Ned, in the “The Quiet One,” spends a good deal of time worrying about being “a different breed” from his friends. By Contrast, the protagonist of “An Ounce of Cure” agonizes over the “painful banality” with which she behaves while in love with Martin Collingwood. Both, however, are shocked out of their dramatized feelings by what Munro calls, “the terrible and fascinating reality of … the way things happened.”
- Analyze and compare the incidents that startle the two adolescents out of their more or less self-inflicted miseries. What do the two incidents have in common? In what ways do they differ? How would you feel if you had experienced these incidents? Do you think they would change your life? If so, in what way? Now, compare what the two protagonists have to say about how they were affected by the incidents. Are you convinced by what they say their experiences did to them? Explain why or why not in an essay.
- Imagine that Ned, in the “The Quiet One,” attends the same school as the narrator of “An ounce of Cure.” Their English Language Arts teacher has instructed them to work together as a group to analyze the pressures adolescents unwittingly exert on each other. Write a narrative in which your characters discuss the pressures their peers do or do not exert on them.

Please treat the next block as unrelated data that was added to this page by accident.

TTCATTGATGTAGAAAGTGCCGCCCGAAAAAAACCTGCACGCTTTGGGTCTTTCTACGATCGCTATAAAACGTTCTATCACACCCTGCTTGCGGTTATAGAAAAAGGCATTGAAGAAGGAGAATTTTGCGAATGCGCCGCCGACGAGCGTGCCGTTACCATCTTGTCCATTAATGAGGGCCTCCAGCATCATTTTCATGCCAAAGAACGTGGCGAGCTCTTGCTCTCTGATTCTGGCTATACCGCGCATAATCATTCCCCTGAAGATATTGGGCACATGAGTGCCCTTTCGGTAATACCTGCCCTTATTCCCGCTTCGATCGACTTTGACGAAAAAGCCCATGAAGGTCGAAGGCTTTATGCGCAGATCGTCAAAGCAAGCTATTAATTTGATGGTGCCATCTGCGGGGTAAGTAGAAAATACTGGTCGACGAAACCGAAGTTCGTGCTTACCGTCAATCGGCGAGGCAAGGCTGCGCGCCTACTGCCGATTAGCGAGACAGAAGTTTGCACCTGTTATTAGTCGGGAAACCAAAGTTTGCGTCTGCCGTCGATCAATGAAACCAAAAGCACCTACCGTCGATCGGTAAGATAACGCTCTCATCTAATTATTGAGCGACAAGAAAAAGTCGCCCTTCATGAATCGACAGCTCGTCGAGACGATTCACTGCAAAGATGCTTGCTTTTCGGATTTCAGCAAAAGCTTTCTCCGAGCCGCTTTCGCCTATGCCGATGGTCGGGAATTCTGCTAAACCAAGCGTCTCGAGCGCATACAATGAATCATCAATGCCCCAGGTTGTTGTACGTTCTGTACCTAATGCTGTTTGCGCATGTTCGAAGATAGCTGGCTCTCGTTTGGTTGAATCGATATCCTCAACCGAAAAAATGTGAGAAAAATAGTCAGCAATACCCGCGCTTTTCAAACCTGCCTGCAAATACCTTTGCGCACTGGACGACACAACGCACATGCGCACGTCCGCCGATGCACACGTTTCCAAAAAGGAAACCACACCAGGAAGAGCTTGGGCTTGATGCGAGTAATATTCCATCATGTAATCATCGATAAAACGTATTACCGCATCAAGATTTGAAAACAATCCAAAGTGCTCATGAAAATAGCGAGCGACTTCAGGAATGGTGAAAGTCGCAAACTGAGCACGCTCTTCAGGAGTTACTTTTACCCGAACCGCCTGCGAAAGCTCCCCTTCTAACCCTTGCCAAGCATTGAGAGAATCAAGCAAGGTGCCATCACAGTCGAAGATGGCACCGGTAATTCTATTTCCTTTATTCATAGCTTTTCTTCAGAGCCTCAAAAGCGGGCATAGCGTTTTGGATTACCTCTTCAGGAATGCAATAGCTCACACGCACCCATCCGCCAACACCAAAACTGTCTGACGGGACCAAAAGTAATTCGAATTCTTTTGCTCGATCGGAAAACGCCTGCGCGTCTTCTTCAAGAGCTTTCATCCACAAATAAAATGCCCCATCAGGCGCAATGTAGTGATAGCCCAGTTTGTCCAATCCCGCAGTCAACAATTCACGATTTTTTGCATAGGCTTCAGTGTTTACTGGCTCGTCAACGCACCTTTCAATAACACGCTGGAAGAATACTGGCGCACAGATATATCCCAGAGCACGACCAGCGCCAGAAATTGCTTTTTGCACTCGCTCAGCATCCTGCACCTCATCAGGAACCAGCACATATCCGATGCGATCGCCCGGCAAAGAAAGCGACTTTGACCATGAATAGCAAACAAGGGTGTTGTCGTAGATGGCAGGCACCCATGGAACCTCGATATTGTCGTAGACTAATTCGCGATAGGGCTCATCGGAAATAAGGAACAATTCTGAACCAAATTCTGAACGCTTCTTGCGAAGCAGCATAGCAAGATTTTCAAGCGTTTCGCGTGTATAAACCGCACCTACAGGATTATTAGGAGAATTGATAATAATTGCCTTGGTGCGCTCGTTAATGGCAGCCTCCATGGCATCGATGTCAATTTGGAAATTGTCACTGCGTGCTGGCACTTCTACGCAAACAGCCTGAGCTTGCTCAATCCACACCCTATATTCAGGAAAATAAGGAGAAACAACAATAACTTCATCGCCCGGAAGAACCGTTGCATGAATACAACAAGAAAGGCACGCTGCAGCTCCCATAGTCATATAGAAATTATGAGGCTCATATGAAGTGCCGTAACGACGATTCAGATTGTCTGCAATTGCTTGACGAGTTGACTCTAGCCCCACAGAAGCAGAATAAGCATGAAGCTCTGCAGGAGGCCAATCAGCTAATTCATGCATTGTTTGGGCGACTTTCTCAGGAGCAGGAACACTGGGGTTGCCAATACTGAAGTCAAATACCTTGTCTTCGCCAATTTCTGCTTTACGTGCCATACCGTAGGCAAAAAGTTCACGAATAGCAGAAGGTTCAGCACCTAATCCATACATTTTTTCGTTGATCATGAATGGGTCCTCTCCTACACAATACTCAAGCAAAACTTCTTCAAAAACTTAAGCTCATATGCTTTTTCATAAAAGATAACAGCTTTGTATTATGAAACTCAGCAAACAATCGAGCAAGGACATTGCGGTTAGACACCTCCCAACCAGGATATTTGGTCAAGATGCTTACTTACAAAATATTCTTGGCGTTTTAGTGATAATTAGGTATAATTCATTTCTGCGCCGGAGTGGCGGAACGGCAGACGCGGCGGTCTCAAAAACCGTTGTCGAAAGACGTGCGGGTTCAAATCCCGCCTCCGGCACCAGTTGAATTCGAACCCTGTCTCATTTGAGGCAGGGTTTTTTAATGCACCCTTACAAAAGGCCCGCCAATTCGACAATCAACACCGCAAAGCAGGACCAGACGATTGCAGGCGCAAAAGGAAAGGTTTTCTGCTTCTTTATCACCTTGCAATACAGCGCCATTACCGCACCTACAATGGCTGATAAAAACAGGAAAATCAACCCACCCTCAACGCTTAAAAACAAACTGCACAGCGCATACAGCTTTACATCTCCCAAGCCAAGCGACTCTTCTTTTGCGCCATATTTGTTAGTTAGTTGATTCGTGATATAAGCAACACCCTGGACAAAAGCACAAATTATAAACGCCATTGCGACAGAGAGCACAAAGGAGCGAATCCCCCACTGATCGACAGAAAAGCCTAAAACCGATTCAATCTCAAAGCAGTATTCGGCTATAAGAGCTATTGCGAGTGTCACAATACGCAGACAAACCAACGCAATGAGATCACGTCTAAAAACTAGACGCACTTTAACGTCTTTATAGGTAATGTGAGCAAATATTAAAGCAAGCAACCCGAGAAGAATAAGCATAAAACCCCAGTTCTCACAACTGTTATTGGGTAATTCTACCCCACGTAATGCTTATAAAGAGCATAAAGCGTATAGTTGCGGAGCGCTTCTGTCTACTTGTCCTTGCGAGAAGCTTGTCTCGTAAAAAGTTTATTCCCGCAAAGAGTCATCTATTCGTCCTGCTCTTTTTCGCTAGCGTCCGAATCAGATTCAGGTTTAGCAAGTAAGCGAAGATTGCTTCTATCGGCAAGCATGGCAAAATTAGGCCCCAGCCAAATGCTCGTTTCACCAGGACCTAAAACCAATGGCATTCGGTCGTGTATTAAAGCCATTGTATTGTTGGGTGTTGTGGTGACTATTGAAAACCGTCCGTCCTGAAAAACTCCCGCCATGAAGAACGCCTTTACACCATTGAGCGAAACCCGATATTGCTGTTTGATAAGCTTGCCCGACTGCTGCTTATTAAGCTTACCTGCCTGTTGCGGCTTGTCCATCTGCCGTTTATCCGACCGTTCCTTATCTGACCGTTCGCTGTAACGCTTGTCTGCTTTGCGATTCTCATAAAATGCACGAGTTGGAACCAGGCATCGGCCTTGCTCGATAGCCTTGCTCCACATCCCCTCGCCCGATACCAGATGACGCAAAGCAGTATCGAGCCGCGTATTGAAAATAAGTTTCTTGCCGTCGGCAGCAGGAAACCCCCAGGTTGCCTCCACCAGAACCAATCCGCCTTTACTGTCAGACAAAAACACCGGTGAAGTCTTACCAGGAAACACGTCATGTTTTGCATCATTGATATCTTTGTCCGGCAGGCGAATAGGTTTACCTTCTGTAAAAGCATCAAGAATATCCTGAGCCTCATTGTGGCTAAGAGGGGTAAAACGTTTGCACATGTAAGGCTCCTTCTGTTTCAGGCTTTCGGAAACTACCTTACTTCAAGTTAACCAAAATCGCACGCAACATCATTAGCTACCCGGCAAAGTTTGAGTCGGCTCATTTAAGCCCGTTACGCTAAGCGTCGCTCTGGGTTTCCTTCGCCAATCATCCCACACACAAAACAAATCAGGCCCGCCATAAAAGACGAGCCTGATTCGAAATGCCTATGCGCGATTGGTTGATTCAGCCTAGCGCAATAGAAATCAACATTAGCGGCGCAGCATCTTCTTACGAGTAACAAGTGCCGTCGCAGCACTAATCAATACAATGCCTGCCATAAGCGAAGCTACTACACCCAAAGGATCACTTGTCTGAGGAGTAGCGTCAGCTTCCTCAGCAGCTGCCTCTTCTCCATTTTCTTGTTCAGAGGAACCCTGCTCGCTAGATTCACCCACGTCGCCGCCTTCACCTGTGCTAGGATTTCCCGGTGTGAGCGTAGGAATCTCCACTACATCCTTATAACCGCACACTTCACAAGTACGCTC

â€œWhy is it a temptation to refer to this sort of thing lightly, with irony, with amazement…?Â That is what we are apt to do, speaking love; with adolescent
love, of course, itâ€™s practically obligatory…â€
Two voices seem to be speaking in the above passage:Â there is the narrator of â€œAn Ounce of Cure,â€ who asks her readers why we all tend to trivialize our memories of unrequited adolescent love.Â And then there is the author, who asks the question apparently to herself; not to draw her readers into a shared experience, but rather to muse on the question of why she, and other writers, tend to speak of teenaged passions in such jocular tones.Â Munro realizes, as few writers do, that one has to set bounds not just to sympathy (that, apparently, is easy enough to do) but also to humour.
But Munroâ€™s accomplishment lies not only in establishing the right tone, nor even finding the right blend of adolescent and adult voices, but also in so framing and editing the story of a former â€œcatastropheâ€ as to show both the cause as perceived by the adolescent (â€œmy own incommodious natureâ€) and the cause as perceived by the adult.Â From the adult narratorâ€™s perspective, the adolescent needs only to get beyond her sense of helplessness (â€œdominated my mind,â€ â€œagainst my will,â€ â€œgave up my soul for deadâ€); needs only to be cured, as the title suggests, not so much in the sense of overcoming a disease as in the sense of ripening or maturing.Â Munroâ€™s narrator is eventually able to respond in her own terms to a gentlemanâ€™s â€œreminiscent smile.â€Â If she gives the adult Martin Collingwood â€œa gentle, uncomprehending look,â€ it is a decidedly gentle but fully comprehending look that she gives her teenaged self.
Did you ever â€œput your foot in it?â€Â Looking back on something foolish or wrong that you did five or six years ago is an embarrassing or at least disquieting experience; the question â€œHow could I have been soâ€”awkward/stupid/dumb/unfeeling?â€ invariably comes to mind.